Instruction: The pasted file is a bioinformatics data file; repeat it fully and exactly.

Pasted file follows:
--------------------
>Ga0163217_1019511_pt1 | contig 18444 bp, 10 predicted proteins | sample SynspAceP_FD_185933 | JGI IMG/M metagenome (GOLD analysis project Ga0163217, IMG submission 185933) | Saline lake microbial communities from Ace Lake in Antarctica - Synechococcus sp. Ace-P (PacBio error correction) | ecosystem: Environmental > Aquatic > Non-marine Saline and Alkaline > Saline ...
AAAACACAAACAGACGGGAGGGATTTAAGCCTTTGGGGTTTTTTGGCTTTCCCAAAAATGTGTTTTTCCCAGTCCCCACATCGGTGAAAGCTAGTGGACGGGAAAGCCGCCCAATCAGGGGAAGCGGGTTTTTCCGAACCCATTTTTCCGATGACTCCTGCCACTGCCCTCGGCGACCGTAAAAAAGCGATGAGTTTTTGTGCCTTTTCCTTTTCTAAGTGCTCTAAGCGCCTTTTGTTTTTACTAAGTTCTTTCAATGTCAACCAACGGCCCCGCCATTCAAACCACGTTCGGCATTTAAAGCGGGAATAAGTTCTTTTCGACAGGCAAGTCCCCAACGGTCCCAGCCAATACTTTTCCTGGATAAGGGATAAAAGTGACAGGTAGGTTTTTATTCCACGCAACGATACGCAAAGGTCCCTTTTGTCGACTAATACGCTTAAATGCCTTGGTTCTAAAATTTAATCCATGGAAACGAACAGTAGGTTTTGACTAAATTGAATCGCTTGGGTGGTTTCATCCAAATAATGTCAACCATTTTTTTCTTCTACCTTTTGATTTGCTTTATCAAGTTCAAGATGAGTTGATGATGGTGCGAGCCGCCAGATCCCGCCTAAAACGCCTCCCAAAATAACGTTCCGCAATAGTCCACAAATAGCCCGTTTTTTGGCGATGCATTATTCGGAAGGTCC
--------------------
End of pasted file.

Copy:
>Ga0163217_1019511_pt1 | contig 18444 bp, 10 predicted proteins | sample SynspAceP_FD_185933 | JGI IMG/M metagenome (GOLD analysis project Ga0163217, IMG submission 185933) | Saline lake microbial communities from Ace Lake in Antarctica - Synechococcus sp. Ace-P (PacBio error correction) | ecosystem: Environmental > Aquatic > Non-marine Saline and Alkaline > Saline ...
AAAACACAAACAGACGGGAGGGATTTAAGCCTTTGGGGTTTTTTGGCTTTCCCAAAAATGTGTTTTTCCCAGTCCCCACATCGGTGAAAGCTAGTGGACGGGAAAGCCGCCCAATCAGGGGAAGCGGGTTTTTCCGAACCCATTTTTCCGATGACTCCTGCCACTGCCCTCGGCGACCGTAAAAAAGCGATGAGTTTTTGTGCCTTTTCCTTTTCTAAGTGCTCTAAGCGCCTTTTGTTTTTACTAAGTTCTTTCAATGTCAACCAACGGCCCCGCCATTCAAACCACGTTCGGCATTTAAAGCGGGAATAAGTTCTTTTCGACAGGCAAGTCCCCAACGGTCCCAGCCAATACTTTTCCTGGATAAGGGATAAAAGTGACAGGTAGGTTTTTATTCCACGCAACGATACGCAAAGGTCCCTTTTGTCGACTAATACGCTTAAATGCCTTGGTTCTAAAATTTAATCCATGGAAACGAACAGTAGGTTTTGACTAAATTGAATCGCTTGGGTGGTTTCATCCAAATAATGTCAACCATTTTTTTCTTCTACCTTTTGATTTGCTTTATCAAGTTCAAGATGAGTTGATGATGGTGCGAGCCGCCAGATCCCGCCTAAAACGCCTCCCAAAATAACGTTCCGCAATAGTCCACAAATAGCCCGTTTTTTGGCGATGCATTATTCGGAAGGTCC